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Monday, 15 September 2003
Page: 19991


Mr ADAMS (1:20 PM) —I have some major concerns about the extent and rate of these free trade arrangements. We have important relationships with Japan and China; we also have relationships with many other countries in South-East Asia. However, I cannot condone using free trade as an argument for going into developing countries and opening up trade when the only people who benefit are the financial institutions of developed countries. I think we really have to come to some break and start working out how to measure the success of the so-called global economy and the accompanying free trade to find out who is actually benefiting. The front page of the Australian today shows there is conflict. The headline says: `Trade talks teeter on rich-poor divide'. Roy Eccleston points out in his article that much of the discontent about the extent of agricultural trade reform is based on the dispute between rich and poor countries. Poor countries are claiming that it would give them little new access to the rich world's agricultural markets, while demanding they open up their markets to subsidised competition.

When the World Bank and the IMF were born in 1944 and established in December 1945, it was to provide resources to rebuild after the Second World War—to fund postwar reconstruction and development projects and to lend hard currency to nations with temporary balance of payments difficulties. In the 1980s things changed: Third World nations sought help from those two bodies after the price of oil skyrocketed and there were huge interest rate rises. But instead of dollars they received structural assistance plans, with 114 conditions in return for loans. While the details varied from nation to nation, in every case the rollover of debts was conditional on countries removing trade barriers, selling national assets to foreign investors, slashing social spending and making labour flexible—for example, by bringing down wage rates to almost starvation level. I thank author and journalist Greg Palast for simplifying that useful base argument.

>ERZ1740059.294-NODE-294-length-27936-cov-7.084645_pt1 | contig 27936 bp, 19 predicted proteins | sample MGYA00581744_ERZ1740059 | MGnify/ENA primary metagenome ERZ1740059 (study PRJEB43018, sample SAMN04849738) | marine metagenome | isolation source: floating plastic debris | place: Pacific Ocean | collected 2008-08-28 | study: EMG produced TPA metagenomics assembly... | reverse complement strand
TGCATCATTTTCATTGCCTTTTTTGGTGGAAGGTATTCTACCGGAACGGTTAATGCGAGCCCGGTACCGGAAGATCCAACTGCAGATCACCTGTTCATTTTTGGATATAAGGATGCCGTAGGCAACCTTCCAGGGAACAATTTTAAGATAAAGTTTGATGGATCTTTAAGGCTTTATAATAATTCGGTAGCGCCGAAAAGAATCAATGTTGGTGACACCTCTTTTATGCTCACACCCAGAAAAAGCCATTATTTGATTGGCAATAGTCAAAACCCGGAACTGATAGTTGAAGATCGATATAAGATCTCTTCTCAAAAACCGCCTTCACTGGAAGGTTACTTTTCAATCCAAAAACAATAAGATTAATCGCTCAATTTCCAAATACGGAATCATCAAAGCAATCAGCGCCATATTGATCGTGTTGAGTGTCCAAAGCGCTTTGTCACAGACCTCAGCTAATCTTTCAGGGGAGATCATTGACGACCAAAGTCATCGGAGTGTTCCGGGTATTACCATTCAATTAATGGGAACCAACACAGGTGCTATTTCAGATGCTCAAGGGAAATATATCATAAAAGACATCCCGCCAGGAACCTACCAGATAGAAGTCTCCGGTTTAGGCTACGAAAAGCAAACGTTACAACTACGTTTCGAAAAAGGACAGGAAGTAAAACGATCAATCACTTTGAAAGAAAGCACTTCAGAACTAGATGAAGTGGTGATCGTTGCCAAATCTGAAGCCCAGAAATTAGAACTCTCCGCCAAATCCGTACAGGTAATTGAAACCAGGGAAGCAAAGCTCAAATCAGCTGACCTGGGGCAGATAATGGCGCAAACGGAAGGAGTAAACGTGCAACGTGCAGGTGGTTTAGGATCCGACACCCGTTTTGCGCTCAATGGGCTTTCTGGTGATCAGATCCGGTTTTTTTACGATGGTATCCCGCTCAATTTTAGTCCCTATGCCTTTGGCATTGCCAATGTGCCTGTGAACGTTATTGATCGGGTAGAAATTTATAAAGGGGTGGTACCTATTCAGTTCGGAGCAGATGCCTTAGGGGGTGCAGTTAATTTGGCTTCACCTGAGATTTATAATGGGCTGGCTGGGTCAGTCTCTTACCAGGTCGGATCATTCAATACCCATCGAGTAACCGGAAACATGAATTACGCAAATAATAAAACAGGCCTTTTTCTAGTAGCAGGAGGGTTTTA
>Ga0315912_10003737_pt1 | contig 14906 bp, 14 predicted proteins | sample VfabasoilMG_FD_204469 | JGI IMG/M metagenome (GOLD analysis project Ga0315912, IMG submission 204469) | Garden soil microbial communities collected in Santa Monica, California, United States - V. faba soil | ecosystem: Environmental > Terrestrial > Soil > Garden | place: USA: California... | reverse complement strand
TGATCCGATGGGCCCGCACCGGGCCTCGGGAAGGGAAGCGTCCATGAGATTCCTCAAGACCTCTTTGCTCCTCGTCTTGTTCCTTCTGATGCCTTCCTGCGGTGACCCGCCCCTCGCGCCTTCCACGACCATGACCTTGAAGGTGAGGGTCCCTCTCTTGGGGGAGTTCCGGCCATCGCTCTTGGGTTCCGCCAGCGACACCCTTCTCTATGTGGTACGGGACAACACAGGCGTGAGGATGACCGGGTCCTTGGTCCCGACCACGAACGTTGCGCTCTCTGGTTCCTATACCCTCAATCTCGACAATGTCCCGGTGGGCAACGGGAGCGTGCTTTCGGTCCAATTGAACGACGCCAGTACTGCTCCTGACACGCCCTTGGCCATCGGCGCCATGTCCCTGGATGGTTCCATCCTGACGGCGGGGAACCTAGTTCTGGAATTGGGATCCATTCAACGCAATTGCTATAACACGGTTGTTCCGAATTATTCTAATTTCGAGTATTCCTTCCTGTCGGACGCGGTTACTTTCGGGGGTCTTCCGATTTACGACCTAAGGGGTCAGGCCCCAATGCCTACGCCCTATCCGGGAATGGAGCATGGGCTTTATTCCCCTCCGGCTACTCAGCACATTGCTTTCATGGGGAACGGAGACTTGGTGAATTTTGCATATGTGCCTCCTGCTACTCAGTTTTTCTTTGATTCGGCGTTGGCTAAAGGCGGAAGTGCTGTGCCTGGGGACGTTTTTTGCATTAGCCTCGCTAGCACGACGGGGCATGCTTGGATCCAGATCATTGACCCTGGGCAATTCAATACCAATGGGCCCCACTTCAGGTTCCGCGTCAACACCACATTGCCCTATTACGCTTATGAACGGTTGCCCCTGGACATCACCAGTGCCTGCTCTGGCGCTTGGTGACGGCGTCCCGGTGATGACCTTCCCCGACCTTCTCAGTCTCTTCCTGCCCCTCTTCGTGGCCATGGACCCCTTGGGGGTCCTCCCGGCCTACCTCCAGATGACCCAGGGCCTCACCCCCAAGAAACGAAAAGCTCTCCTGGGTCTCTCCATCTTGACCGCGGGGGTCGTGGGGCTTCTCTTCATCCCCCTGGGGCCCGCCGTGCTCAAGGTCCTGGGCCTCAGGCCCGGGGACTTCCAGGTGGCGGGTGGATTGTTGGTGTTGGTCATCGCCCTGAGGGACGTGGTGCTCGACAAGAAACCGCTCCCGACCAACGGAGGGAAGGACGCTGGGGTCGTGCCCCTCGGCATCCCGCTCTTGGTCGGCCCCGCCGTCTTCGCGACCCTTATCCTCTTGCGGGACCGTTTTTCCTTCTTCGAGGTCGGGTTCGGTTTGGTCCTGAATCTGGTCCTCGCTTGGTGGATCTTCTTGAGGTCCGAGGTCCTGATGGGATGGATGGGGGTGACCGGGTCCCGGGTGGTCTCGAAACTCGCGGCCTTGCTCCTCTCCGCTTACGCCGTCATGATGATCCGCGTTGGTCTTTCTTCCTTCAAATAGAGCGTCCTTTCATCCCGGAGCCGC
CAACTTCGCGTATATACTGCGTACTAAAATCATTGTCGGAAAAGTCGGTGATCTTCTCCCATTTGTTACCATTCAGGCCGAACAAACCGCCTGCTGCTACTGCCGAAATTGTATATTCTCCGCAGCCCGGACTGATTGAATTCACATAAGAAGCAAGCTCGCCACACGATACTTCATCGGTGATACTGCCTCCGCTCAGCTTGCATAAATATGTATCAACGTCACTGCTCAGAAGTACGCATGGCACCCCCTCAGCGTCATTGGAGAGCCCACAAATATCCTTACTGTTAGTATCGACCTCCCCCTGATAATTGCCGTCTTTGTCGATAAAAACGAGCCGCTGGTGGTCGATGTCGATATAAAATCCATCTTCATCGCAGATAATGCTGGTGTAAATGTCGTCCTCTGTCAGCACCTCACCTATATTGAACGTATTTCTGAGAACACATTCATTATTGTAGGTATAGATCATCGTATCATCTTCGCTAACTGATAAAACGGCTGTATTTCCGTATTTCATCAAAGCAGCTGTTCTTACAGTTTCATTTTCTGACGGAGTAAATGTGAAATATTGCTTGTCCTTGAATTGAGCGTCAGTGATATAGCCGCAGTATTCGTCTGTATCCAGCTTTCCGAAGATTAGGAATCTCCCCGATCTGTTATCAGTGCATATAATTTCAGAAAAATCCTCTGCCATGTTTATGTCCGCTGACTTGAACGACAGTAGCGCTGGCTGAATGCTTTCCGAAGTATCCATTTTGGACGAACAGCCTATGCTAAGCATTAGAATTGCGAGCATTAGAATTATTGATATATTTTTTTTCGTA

When we talk of free trade, we talk of the interests of bodies such as the World Bank, the International Monetary Fund and the World Trade Organisation, groups of unelected people who decide which countries get aid, who make the trading conditions in those developing countries that are desperate for assistance and who wish to ensure the flow of capital around the world through these free market mechanisms. Where is the level playing field that we all talk about when referring to free trade? From my reading, there seems to be only one playing field and it is tipped to ensure all funds run one way—into the coffers of Western financial institutions.

Japan and China, who are big and quite powerful in different ways, want a piece of that action. What are we actually seeking from them in the way of an agreement? This motion does not specify. It uses motherhood terms, without any measurement whatsoever. Where, for example, are the `massive economic and social benefits ... to all parties' of genuine free trade with both China and Japan? Where is the evidence of this? The honourable member for Flinders quoted many figures—$4 billion et cetera—that we hear in this debate but no measurable situations. Who has set this `international free trade agenda understanding that bilateral free trade agreements can complement and encourage wider free trade objectives in APEC and the WTO'? There is nothing in this motion that backs up that statement. If I had more time, I could give heaps of examples of where free trade does anything but push for global economic prosperity, improve living standards and provide greater opportunities for the developing world. It almost works, or has worked, in reverse in some countries.

It is vital for Australia to build relationships with countries in our region, including China and Japan. Labor went to China last year and proposed a closer economic relationships agreement. Simon Crean did that long before the Prime Minister went there. This government has certainly taken its eyes off the ball. When you look at what is occurring in Mexico, you see it missed the opportunity. Its obsession with negotiating a bilateral trade deal with the United States has diverted its focus away from realising that there were a lot of other things going on. It should have been focused on India and the poor countries. It has lost its opportunity to be a part of that developing world group. (Time expired)